Old One-eye might have left me a sign!

22nd August 2012: Badgers dig latrines that are around 75 mm deep by 100 – 150 mm square. Some are larger, and others are smaller. It depends on the size of the badger I suppose.

Yesterday afternoon I continued my search for signs of Old One-eye by inspecting the animal runs across the lagoon field, around the withy wood and along the boundary fence that borders the east side of the swamp. I found three fresh latrines in separate areas of the field. One of them was definitely dug and used by a large badger. I mapped the route as best I could, but it led onto a wide vehicular access track from which there were quite a few animal runs leading off on both sides into the undergrowth. I wasn’t able to tell which one the badger might have taken. Not to worry, at least I have something to work with.

I am carrying out my search well away from the marsh setts. For one thing, the badgers might not be in residence and if this is so, I don’t want to delay their return by blatantly leaving my calling card on their door steps. The largest latrine is on a run at least half a mile from the setts, so I will use a camera trap to help identify the animals that pass along it. From experience, foxes, badgers and muntjac use each other’s runs, so camera trapping is only one tool in the chest. I already know that a badger has used the track; I just want to know if it’s One-eye.

I’m not sure if a badger latrine in the middle of a run will deter other animals from using the track, or whether the badger will use it again.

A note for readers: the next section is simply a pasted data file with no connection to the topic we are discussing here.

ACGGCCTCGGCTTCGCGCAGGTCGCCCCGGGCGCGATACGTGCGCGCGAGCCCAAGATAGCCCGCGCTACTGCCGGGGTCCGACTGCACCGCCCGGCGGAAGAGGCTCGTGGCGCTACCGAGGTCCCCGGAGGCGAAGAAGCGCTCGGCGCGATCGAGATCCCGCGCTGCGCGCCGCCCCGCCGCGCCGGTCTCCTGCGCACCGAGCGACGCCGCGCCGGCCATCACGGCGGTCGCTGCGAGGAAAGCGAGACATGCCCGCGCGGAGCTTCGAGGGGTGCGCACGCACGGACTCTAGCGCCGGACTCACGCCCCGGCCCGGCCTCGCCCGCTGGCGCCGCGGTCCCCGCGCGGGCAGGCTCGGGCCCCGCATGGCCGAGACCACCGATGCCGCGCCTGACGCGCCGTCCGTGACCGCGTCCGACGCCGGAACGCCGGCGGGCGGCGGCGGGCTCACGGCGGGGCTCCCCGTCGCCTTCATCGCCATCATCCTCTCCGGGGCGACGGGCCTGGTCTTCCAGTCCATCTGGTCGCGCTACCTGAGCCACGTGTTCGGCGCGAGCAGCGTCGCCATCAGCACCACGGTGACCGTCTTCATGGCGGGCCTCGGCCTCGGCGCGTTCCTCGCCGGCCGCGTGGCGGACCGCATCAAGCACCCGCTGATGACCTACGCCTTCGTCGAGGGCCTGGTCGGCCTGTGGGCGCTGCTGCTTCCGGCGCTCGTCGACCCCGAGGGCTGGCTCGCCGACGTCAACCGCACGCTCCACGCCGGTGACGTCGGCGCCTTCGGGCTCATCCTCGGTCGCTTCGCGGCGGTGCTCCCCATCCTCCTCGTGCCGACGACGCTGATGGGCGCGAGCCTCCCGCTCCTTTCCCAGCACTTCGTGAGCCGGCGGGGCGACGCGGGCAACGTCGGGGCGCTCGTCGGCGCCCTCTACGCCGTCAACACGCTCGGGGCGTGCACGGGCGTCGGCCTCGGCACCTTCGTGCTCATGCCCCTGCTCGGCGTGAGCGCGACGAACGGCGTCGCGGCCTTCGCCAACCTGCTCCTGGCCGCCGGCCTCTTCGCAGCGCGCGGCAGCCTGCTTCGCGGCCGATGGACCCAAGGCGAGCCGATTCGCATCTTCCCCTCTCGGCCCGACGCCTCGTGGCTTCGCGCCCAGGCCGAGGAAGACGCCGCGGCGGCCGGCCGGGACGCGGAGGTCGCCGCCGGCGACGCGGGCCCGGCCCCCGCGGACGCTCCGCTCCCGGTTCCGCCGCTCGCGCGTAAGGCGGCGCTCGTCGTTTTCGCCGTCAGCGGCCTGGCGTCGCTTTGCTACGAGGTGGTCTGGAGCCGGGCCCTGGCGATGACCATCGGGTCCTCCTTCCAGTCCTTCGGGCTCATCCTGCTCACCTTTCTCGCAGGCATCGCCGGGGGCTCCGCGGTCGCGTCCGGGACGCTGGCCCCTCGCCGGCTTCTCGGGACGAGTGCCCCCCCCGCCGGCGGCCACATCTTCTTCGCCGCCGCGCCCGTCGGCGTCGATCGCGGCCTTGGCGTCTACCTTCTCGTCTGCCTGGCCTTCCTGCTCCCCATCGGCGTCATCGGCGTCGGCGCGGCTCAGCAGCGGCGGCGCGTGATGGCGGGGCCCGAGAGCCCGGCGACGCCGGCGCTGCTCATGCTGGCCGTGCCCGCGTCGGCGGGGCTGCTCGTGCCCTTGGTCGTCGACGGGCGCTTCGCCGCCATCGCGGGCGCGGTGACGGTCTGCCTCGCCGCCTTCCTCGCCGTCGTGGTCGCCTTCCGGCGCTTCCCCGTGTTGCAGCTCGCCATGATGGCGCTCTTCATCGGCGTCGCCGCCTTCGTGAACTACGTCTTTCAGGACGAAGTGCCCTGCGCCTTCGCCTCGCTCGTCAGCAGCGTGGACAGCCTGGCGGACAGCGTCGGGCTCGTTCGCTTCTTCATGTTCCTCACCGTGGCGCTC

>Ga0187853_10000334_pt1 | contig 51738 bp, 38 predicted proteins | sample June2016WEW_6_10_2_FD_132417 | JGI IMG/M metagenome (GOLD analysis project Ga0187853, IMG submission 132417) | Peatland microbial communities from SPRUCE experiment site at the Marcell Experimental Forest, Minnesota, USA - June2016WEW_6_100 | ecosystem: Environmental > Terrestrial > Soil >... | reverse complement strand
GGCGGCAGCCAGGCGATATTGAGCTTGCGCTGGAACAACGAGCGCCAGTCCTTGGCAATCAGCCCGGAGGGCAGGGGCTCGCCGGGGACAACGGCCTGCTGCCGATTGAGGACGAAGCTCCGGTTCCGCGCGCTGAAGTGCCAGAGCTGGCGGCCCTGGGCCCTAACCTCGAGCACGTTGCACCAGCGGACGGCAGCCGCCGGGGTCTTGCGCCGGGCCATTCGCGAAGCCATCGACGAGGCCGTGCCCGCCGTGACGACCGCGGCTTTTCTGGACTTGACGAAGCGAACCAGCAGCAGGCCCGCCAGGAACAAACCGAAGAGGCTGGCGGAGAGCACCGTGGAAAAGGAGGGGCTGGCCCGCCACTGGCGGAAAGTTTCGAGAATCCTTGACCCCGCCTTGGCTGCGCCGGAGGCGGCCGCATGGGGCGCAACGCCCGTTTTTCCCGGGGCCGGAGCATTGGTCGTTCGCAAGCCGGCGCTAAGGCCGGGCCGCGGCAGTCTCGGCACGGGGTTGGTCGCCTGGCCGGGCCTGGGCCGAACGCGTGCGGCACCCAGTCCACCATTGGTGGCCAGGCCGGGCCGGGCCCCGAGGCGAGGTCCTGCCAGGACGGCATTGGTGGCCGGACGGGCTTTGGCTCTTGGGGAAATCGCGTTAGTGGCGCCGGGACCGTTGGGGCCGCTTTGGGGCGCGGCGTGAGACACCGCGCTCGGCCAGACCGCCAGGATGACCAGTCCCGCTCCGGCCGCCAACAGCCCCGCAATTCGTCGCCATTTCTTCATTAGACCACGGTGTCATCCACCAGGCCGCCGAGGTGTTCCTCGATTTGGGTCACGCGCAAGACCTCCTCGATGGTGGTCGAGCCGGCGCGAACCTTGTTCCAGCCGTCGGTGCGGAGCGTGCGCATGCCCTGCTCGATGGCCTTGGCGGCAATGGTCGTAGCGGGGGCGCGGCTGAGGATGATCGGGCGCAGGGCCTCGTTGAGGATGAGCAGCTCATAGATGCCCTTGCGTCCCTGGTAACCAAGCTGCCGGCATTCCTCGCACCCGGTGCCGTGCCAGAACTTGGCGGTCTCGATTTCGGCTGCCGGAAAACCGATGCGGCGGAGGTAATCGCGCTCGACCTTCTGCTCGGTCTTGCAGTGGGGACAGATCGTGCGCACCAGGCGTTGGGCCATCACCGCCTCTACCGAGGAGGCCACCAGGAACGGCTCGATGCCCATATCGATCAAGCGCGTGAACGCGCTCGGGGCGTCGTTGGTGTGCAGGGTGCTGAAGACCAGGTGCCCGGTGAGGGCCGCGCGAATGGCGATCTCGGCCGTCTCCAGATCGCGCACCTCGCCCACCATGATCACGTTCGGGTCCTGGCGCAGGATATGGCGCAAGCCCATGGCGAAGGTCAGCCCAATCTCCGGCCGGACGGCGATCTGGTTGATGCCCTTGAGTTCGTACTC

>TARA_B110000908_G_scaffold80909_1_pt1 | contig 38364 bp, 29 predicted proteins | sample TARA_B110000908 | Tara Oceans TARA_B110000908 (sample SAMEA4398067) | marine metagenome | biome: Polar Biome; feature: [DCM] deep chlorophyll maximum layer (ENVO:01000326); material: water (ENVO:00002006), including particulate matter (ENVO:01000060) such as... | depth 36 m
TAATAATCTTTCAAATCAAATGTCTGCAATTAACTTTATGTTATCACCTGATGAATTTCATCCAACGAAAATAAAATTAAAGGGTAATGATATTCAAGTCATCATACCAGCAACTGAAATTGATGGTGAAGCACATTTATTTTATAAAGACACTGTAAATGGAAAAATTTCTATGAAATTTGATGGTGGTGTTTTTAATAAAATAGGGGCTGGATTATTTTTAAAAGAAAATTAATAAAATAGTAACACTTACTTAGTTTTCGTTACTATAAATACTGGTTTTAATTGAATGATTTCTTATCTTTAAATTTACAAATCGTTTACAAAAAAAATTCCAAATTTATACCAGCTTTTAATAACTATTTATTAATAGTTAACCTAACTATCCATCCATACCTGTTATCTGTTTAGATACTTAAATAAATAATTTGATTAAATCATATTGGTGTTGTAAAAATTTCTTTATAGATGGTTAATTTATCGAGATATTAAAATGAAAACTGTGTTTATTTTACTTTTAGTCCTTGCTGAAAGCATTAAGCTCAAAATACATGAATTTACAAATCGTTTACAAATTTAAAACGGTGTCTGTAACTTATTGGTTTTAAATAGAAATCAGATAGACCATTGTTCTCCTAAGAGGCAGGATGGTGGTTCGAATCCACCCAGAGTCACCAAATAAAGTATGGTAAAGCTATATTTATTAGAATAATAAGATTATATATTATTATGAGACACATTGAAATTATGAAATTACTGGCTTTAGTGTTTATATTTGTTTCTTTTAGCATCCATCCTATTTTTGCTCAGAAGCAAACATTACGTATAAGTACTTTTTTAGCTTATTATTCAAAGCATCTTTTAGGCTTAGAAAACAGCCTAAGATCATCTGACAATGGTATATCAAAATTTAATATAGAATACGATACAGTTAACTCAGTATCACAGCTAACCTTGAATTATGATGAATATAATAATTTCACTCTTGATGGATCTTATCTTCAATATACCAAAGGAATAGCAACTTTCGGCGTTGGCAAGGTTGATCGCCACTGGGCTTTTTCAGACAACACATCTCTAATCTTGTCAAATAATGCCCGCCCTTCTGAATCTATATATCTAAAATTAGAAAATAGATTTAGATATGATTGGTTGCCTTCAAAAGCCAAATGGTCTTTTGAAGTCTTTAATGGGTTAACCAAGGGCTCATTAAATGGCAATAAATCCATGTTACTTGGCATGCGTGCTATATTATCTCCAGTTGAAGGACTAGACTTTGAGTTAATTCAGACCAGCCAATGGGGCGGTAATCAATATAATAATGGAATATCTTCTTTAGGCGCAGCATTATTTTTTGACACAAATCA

When a pheasant uses a badger’s run, for instance, a fox might soon pick up the scent and trot along after it. Even if the scent is fifteen minutes old, the fox will reason that the familiar smell will eventually lead to a welcome meal. This fox behaviour is most apparent after a snowfall. The pheasant’s arrow-like footprints will stretch out into the distance, and alongside them will be the unmistakable paw prints of a fox. The fox knows the pheasant will most likely dawdle, pecking at this and that. All the fox has to do is get its jaws within striking distance. If and when the fox lays eyes on the pheasant, it will size-up the situation and decide upon a strategy. It might move around the bird in a large circle in order to ambush it, as I have witnessed happening often enough on the marsh. It depends on how good a stalker the fox believes itself to be.

An animal picking up my fresh scent might decide not to venture onto a track down which I had recently walked.

The procedure I will follow when placing a camera trap on any animal run, is as follows:

1. To hide my scent I will smear my camera trap with fresh mud, or rub it in the undergrowth.

2. I will approach the run/track diagonally, placing the camera in position as I’m crossing it, without stopping.

I find this technique is particularly useful when placing a camera trap at the start of the day, to be retrieved later when on the way home. If the camera and the local area are smelling strongly of me, I’m not going to get any images.

An animal is less likely to be alerted by human smells if it lives among us; the urban fox being a good example. In an area where human are not so common, a fox or other animal will be alerted by our unfamiliar scent – as a petrol smell in a bedroom might alert us.

Most animals can be conditioned to loose their fear of people.

There were plenty of dragonflies on North Pond today.

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Munjac Deer.

14th April 2012: I have hoped to get a glimpse of the swam muntjac deer for a while now. I see their fresh tracks every time I am on the marsh. They can walk on last year’s brittle Himalayan balsam stalks without making a noise. They are very difficult to see, unless stumbled upon.

I set up a remote camera on Friday evening, at a point where two tracks crossed, in an attempt to see which animals used them. I expected images of a fox or a badger, but got an image of a muntjac deer.

When on my way home yesterday evening, I stumbled upon a couple of munjac deer walking along the water pipes. I know these are not  good images, but beggars can’t be choosers!

R.I.P. Poncey.

Poncey and the Rabbit.